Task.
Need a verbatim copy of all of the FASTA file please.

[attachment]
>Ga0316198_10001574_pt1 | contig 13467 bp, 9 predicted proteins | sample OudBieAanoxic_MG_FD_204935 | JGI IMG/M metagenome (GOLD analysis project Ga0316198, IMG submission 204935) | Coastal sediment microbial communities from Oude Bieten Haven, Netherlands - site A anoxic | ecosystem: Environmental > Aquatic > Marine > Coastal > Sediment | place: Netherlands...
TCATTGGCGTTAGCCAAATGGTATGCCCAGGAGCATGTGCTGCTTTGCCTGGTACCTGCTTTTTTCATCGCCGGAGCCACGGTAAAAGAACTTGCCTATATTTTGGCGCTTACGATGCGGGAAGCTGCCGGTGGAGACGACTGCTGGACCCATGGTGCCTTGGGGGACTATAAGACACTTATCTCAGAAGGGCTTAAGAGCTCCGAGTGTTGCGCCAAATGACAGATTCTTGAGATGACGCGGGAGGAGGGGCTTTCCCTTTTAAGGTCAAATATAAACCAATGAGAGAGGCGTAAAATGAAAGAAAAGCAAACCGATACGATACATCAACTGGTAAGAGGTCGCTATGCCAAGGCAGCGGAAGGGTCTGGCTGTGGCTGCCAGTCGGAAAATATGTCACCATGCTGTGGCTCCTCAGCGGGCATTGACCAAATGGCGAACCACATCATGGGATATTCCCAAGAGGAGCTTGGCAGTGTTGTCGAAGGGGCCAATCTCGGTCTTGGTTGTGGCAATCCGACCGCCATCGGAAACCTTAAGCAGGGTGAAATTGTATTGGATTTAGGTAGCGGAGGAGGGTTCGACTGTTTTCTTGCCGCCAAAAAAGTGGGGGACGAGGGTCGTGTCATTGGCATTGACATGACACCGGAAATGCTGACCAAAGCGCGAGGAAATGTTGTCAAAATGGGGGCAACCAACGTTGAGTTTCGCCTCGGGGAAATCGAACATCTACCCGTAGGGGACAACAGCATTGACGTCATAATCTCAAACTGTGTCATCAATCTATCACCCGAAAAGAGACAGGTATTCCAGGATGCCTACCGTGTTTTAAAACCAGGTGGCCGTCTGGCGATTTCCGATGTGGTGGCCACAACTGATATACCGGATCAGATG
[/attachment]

>Ga0316198_10001574_pt1 | contig 13467 bp, 9 predicted proteins | sample OudBieAanoxic_MG_FD_204935 | JGI IMG/M metagenome (GOLD analysis project Ga0316198, IMG submission 204935) | Coastal sediment microbial communities from Oude Bieten Haven, Netherlands - site A anoxic | ecosystem: Environmental > Aquatic > Marine > Coastal > Sediment | place: Netherlands...
TCATTGGCGTTAGCCAAATGGTATGCCCAGGAGCATGTGCTGCTTTGCCTGGTACCTGCTTTTTTCATCGCCGGAGCCACGGTAAAAGAACTTGCCTATATTTTGGCGCTTACGATGCGGGAAGCTGCCGGTGGAGACGACTGCTGGACCCATGGTGCCTTGGGGGACTATAAGACACTTATCTCAGAAGGGCTTAAGAGCTCCGAGTGTTGCGCCAAATGACAGATTCTTGAGATGACGCGGGAGGAGGGGCTTTCCCTTTTAAGGTCAAATATAAACCAATGAGAGAGGCGTAAAATGAAAGAAAAGCAAACCGATACGATACATCAACTGGTAAGAGGTCGCTATGCCAAGGCAGCGGAAGGGTCTGGCTGTGGCTGCCAGTCGGAAAATATGTCACCATGCTGTGGCTCCTCAGCGGGCATTGACCAAATGGCGAACCACATCATGGGATATTCCCAAGAGGAGCTTGGCAGTGTTGTCGAAGGGGCCAATCTCGGTCTTGGTTGTGGCAATCCGACCGCCATCGGAAACCTTAAGCAGGGTGAAATTGTATTGGATTTAGGTAGCGGAGGAGGGTTCGACTGTTTTCTTGCCGCCAAAAAAGTGGGGGACGAGGGTCGTGTCATTGGCATTGACATGACACCGGAAATGCTGACCAAAGCGCGAGGAAATGTTGTCAAAATGGGGGCAACCAACGTTGAGTTTCGCCTCGGGGAAATCGAACATCTACCCGTAGGGGACAACAGCATTGACGTCATAATCTCAAACTGTGTCATCAATCTATCACCCGAAAAGAGACAGGTATTCCAGGATGCCTACCGTGTTTTAAAACCAGGTGGCCGTCTGGCGATTTCCGATGTGGTGGCCACAACTGATATACCGGATCAGATG